Adelaide property industry figures have raised questions over the sale of government land to the Catholic Church for a major redevelopment project.
The Australian reports South Australia's Rann Government is defying criticism over the sale of prime land in central Adelaide to the Catholic Church, rejecting suggestions of a "sweetheart" deal.
The site in Victoria Square, formerly a tram depot, was sold to the Catholic Church Endowment Society for $5.87 million under a contract signed in 2004, when the market value was $1.55 million higher.
Property industry figures have raised concerns about the deal, with questions asked in parliament about the negotiations and whether the second most senior Church figure in South Australia, Monsignor David Cappo, was involved.
Mike Rann appointed Monsignor Cappo to the state's Social Inclusion Board in 2002, and he also became a non-voting member of the cabinet in mid-2005.
A spokeswoman for the Premier said yesterday there was "nothing untoward" in the land deal, and she did not believe Monsignor Cappo was personally involved.
"The Government just can't sell things on a sweetheart deal," she said. "It's got to go through a public service process.
"Everything was above board, everything went through cabinet. It went through the entire processes of the public service, as all of these sales do."
The Catholic Church Endowment Society has developed the 6,200sqm site into a six star environmentally friendly building, which is due to be completed in September.
State government utility SA Water will lease eight floors of the building, at an expected cost of more than $121 million over 15 years.
The Victoria Square development is part of a strategy to boost the Church's income from its property holdings.
Senior property industry figures have told The Australian of doubts about the way the initial deal for the site's sale was "done and dusted".
Liberal MP Rob Lucas has lodged a number of Freedom of Information requests for documents relating to the sale, in response to concerns raised privately with him.
"There are a number of people in the industry who have been complaining about the deal and have been complaining about the process," he said.Earlier, The Australian reported the Adelaide Catholic Church will reap millions of dollars from the deal for land in the Adelaide CBD, securing the Church's financial future in South Australia and providing a template for doing business around the country.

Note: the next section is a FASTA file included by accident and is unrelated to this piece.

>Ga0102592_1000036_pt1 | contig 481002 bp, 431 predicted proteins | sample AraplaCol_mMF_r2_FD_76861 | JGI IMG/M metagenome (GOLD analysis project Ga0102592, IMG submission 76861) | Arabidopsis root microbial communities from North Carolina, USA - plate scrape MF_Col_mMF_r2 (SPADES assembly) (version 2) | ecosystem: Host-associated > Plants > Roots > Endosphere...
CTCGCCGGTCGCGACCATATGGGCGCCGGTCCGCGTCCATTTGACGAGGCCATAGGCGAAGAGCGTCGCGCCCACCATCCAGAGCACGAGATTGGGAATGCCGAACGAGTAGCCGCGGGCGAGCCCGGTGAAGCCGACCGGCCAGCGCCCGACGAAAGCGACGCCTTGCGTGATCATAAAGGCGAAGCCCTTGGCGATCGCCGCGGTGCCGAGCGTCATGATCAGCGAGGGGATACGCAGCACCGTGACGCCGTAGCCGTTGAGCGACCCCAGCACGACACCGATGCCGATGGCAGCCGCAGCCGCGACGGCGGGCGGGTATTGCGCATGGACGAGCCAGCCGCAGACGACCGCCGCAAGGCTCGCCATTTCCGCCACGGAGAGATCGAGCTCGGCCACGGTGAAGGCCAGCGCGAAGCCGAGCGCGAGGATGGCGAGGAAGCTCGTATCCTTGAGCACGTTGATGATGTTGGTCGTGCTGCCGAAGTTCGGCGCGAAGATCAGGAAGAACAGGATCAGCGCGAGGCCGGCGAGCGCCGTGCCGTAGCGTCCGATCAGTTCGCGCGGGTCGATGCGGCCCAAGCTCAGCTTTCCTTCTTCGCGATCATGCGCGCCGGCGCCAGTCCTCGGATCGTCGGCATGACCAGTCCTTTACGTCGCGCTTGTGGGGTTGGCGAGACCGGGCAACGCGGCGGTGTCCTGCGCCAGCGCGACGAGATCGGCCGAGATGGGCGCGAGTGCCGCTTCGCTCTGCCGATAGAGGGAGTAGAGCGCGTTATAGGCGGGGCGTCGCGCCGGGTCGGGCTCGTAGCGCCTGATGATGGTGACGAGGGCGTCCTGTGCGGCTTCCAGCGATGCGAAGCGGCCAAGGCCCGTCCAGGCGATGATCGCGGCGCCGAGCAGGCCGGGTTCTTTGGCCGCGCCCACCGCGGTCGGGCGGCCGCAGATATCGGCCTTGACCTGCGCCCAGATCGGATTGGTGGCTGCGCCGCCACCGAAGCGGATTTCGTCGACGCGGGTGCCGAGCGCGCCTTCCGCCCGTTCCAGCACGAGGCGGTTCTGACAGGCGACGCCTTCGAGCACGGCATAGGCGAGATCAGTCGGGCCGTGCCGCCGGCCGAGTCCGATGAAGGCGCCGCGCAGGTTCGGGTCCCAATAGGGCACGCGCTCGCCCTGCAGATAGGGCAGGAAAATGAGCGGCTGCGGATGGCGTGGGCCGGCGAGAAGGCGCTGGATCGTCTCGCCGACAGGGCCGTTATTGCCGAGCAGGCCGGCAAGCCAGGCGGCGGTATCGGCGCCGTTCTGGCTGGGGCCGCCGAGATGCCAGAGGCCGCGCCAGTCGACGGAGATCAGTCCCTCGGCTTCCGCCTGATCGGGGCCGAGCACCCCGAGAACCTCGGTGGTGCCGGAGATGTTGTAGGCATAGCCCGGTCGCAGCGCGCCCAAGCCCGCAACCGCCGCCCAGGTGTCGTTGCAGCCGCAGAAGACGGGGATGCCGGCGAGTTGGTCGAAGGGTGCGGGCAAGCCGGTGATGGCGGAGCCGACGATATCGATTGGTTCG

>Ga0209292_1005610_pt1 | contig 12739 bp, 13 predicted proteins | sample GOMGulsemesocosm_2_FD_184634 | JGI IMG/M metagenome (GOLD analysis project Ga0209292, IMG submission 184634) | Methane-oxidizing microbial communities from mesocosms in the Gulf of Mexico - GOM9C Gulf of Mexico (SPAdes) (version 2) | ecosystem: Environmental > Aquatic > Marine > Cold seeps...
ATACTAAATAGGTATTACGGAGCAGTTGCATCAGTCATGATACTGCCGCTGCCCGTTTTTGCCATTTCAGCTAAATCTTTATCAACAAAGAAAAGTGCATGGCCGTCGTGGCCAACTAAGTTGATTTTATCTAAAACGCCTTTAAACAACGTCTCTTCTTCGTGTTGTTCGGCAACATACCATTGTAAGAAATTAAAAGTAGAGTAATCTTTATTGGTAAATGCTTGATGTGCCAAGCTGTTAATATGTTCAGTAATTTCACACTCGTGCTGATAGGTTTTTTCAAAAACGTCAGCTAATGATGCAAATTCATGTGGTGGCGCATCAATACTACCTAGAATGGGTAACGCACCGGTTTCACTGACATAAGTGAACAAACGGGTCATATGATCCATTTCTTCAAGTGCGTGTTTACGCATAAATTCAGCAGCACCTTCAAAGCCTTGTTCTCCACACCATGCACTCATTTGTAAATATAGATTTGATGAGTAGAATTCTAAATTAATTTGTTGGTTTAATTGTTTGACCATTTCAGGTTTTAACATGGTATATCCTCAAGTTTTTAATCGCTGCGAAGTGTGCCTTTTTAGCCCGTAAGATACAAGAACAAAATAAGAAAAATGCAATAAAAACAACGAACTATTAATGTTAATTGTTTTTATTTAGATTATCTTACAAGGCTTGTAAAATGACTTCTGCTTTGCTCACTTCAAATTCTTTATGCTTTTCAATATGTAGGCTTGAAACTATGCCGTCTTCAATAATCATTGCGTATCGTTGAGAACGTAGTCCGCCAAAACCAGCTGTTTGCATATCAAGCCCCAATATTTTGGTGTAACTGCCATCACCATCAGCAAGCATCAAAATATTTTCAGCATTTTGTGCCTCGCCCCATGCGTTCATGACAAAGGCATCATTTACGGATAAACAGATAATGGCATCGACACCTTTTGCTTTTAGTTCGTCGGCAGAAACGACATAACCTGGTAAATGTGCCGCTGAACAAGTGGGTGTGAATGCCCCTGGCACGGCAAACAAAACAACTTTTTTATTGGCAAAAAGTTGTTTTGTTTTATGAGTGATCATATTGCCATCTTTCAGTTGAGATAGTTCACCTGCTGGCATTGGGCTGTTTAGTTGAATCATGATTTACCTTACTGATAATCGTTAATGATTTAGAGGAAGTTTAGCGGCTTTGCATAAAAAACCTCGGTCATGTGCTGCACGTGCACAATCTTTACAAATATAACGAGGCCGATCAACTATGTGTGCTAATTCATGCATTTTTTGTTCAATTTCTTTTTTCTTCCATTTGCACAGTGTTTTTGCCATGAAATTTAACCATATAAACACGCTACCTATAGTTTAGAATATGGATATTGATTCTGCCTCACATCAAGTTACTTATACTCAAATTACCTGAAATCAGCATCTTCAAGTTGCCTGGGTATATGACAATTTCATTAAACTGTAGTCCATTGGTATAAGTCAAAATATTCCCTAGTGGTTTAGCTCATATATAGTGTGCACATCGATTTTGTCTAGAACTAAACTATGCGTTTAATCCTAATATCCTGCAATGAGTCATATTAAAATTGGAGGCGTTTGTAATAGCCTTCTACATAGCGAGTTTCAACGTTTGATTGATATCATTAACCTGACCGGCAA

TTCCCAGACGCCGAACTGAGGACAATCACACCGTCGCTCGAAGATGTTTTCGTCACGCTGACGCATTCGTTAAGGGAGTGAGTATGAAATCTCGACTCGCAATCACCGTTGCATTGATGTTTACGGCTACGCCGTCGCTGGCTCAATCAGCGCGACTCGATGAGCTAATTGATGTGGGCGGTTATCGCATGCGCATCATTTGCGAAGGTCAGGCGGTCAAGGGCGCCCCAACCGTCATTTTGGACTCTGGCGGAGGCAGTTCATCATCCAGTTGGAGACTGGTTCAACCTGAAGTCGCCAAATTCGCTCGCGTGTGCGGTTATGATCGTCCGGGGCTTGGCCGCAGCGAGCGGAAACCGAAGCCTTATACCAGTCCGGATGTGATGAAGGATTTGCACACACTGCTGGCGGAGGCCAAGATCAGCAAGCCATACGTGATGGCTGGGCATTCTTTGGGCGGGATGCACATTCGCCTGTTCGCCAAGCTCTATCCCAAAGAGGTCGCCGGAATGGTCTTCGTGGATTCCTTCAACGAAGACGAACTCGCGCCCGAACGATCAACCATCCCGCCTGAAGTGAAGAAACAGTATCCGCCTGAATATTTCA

A contract for the sale of the land for $5.87million, including GST, was signed in October 2004 and the contract settled in December 2005. A spokesman for Mr Rann said the price was based on a valuation by the Valuer General in October 2003.
But the price paid was $1.17million less than what the land could have fetched at market in 2003, according to commercial land value figures provided by property analysts Colliers International.
The Church paid an average of $947 per square metre compared with average CBD land prices of $1,136 per square metre in 2003, $1,194 in 2004 and $1,378 in 2005. The last time city land averaged $950 a square metre was 2002, according to the figures.The man who put together the deal, former Mitsubishi Australia boss Graham Spurling, denied the deal showed the Government had given the Church preferential treatment. "It was done with complete probity. That is a fact," he said. "We offered the right money at the right time."
Mr Spurling says the agreement, and the 10 storey office complex, VS1 being built on the site, breaks new ground for the Church.
"I don't think any (diocese) has gone this far," he said.
He said the plan had been directed by the "entrepreneurial" Archbishop Philip Wilson, who was appointed to his post in December 2001, three months before Labor won office.
Premier defends church land deal (The Australian, 7/7/08)
Land deal to fill church coffers (The Australian, 7/7/08)